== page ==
The issues regarding the mechanical counter pressure suit are keeping constant pressure on joints. Shoulders were found to not be a problem. The genitals were dealt with by a gel filled bag to distribute the pressure. Breathing was facilitated by an air bladder over the chest and upper abdomen. The helmet was connected via hose to the bladder and a hard exterior held the bladder to constant volume. I feel that shell could be replaced with a non-elastic fabric vest.

Mitch Clapp devised a glove to work with the existing EMU, the space shuttle suit. Its only problem was the join between pressurized EMU sleeve and the elastic glove. The pressure had a tendency to push the hand out of the sleeve; so an over glove without fingers was devised to hold the hand back. The wrist had a neoprene air dam cuff. Unfortunately funding was cancelled after the prototype was proven. An aerospace company took up the glove, but then a merger resulted in its cancellation again.

The Russian Sokol suit designed for launch and re-entry in a Soyuz is a lot lighter than the EMU or Russia's Orlan suit. Orlan was designed for EVA just like the EMU. The Sokol does not include a life support backpack; it relies on an umbilical from the spacecraft.

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#10 2003-04-24 16:35:58

turbo
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From: Jacksonville, Florida
Registered: 2002-08-01
Posts: 76

Re: Projects - projects we can do now to get to Mars

Hello Robert!
I too watched with interest the testing of the MarsSkin suits at MDRS this field season.  As yet, there seems to be no contact between the Aussies and the spacesuitMars Group.  With Crew 17's results of the "Agents"  the dataloggers may have been overshadowed, but I think they should continue in development. 

A composite pressure tank for a PLSS may be they way to go, but spun aluminum may have to do for awhile.

As for existing launch vehicles, does anybody have any idea what happened to the old Titan "citybuster" ICBM's?  Those boosters may be the ticket for a small probe to Mars.

I would love to see another craft be built after Translife/MarsGravity and have a few ideas on where to get materials, I just don't know how to weld aluminum.

For starters, a small Chapter Project to replace "The Blob" at MDRS with an actual structure would be fabulous, and yes I've got some ideas there.  Another project could look at replacing the radio repeater, and another to maybe buy/build some more devices like the Power Pod.

Be well All!
P

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#11 2003-04-25 10:07:43

Bill White
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Registered: 2001-09-09
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Re: Projects - projects we can do now to get to Mars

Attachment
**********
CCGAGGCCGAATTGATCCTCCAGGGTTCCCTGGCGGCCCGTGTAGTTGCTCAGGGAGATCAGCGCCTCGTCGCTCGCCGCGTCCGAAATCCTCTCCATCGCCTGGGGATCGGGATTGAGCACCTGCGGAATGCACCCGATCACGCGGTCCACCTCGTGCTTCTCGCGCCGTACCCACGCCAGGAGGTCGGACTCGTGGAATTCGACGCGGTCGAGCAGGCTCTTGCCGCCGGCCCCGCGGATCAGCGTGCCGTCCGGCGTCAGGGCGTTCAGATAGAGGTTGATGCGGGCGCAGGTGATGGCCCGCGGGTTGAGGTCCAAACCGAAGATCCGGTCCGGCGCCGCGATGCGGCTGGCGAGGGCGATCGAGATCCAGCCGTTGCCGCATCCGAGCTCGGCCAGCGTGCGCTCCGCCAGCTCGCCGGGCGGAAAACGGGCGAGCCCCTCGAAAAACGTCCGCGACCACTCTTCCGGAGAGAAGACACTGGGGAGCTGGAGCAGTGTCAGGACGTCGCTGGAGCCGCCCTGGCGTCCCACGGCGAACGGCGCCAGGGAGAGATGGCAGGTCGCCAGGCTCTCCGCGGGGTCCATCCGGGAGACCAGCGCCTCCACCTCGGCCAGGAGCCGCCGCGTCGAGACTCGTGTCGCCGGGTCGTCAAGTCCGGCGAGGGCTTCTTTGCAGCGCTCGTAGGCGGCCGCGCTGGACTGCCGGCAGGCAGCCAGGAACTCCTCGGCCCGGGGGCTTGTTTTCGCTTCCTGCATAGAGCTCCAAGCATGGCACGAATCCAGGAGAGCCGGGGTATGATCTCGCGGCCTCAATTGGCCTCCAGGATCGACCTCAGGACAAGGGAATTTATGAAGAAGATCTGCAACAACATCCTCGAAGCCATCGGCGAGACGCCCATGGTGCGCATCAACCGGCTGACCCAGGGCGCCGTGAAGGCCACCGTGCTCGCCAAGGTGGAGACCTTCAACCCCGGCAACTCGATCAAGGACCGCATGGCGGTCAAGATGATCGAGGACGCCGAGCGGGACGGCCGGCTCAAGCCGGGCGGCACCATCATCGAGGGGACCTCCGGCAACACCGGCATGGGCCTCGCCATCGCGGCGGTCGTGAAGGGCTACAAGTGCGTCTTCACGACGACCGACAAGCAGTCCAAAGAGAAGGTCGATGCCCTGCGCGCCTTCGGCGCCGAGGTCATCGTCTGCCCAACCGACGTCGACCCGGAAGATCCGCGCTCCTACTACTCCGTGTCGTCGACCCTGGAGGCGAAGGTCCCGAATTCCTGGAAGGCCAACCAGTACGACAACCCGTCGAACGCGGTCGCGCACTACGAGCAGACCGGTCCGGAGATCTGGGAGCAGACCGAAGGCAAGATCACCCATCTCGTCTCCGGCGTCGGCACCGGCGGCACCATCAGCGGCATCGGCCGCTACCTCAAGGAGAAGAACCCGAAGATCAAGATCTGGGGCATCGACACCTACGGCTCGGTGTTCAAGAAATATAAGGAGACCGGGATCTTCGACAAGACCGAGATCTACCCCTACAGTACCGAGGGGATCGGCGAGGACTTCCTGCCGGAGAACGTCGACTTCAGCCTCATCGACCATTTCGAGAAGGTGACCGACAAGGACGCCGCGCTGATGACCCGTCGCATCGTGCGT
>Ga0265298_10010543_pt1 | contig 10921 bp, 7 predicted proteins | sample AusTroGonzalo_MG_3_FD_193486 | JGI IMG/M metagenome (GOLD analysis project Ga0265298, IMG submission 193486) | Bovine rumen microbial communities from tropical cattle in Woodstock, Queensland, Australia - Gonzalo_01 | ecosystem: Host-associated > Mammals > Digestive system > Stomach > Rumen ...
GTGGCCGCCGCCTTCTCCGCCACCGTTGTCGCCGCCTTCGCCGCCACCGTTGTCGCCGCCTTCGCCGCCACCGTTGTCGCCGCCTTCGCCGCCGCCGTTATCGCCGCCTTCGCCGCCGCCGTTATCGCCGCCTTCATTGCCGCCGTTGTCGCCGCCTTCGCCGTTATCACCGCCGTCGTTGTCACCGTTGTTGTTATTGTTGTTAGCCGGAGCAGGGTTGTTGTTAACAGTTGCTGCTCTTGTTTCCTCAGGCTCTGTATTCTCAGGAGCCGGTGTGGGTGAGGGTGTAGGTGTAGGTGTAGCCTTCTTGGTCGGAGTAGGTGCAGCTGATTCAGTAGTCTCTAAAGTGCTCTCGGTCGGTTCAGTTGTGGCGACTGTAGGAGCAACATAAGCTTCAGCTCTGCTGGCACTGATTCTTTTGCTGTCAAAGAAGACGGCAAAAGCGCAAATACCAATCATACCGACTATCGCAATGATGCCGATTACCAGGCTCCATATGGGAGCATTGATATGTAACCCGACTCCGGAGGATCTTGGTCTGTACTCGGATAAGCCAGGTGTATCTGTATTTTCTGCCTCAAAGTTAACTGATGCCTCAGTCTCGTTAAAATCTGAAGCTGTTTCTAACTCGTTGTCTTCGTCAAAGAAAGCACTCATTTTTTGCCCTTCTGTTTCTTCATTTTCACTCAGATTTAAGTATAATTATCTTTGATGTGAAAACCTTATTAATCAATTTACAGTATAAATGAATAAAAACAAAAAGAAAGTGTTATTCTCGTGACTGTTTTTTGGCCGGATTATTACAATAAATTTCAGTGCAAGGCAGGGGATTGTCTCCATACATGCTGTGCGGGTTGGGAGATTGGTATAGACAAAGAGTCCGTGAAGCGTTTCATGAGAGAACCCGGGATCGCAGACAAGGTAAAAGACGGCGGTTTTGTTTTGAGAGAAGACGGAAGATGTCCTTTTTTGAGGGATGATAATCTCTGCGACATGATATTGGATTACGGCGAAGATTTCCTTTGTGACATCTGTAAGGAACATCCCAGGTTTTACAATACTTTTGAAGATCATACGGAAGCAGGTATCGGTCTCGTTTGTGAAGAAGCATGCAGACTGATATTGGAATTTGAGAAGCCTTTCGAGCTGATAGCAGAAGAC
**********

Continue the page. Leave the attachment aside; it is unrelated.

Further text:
Here is a project I have long fancied. . .

Take a refuse filled Progress from the ISS (scheduled for incineration in the atmosphere) and take a Soyuz ferry/taxi (scheduled for returning crew to Earth following normal ISS crew rotation) - - tether them together and spend 24 or 48 or 72 hours doing tethered flight manuevers before normal re-entry.

Tether induced artificial "gravity" is an area of technical expertise needed for "humans to Mars" unless we first build some really fast nuclear powered ships. Any short term mission, however, would need a method to offset the health risks of extended exposure to micro-gravity.

The Mars Society or a team of volunteers could solicit sponsors for the additional cost of this mission. The Discovery Channel comes to mind at once. Our team would contact potential sponsors and the appropriate Russian officials and seek to broker a deal under the aegis of the Mars Society.

Total costs should be minimal as the Progress and the Soyuz are already fully paid for and are already in orbit. Original programming from inside the capsule could generate the revenue needed to design and deploy the tether and pay for the minor additional ground support needed for such a mission.

Thoughts?

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#12 2003-04-25 10:13:01

clark
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Re: Projects - projects we can do now to get to Mars

Take a refuse filled Progress from the ISS (scheduled for incineration in the atmosphere) and take a Soyuz ferry/taxi (scheduled for returning crew to Earth following normal ISS crew rotation) - - tether them together and spend 24 or 48 or 72 hours doing tethered flight manuevers before normal re-entry.

Would people be in the Soyuz at the time of the experiment?

If not, where are they?

I always thought that any returning Soyuz was filled with returning crew. So they return them to Earth empty?

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#13 2003-04-25 10:27:01

Bill White
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Re: Projects - projects we can do now to get to Mars

Would people be in the Soyuz at the time of the experiment? If not, where are they?

Well, I expect they will be flying the Soyuz.

We start with slow revolutions, of course, to maintain control and schedule the crew rotation to have a good pilot at the controls.

Obviously, the mission planners would need to do extensive flight sims well in advance to calculate the chances of spinning or tumbling in ways that could not be recovered from.

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#14 2003-04-25 10:33:47

clark
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Re: Projects - projects we can do now to get to Mars

Well, I expect they will be flying the Soyuz.

Wouldn't you need fuel to start and then stop the rotation of the craft?

We start with slow revolutions, of course, to maintain control and schedule the crew rotation to have a good pilot at the controls.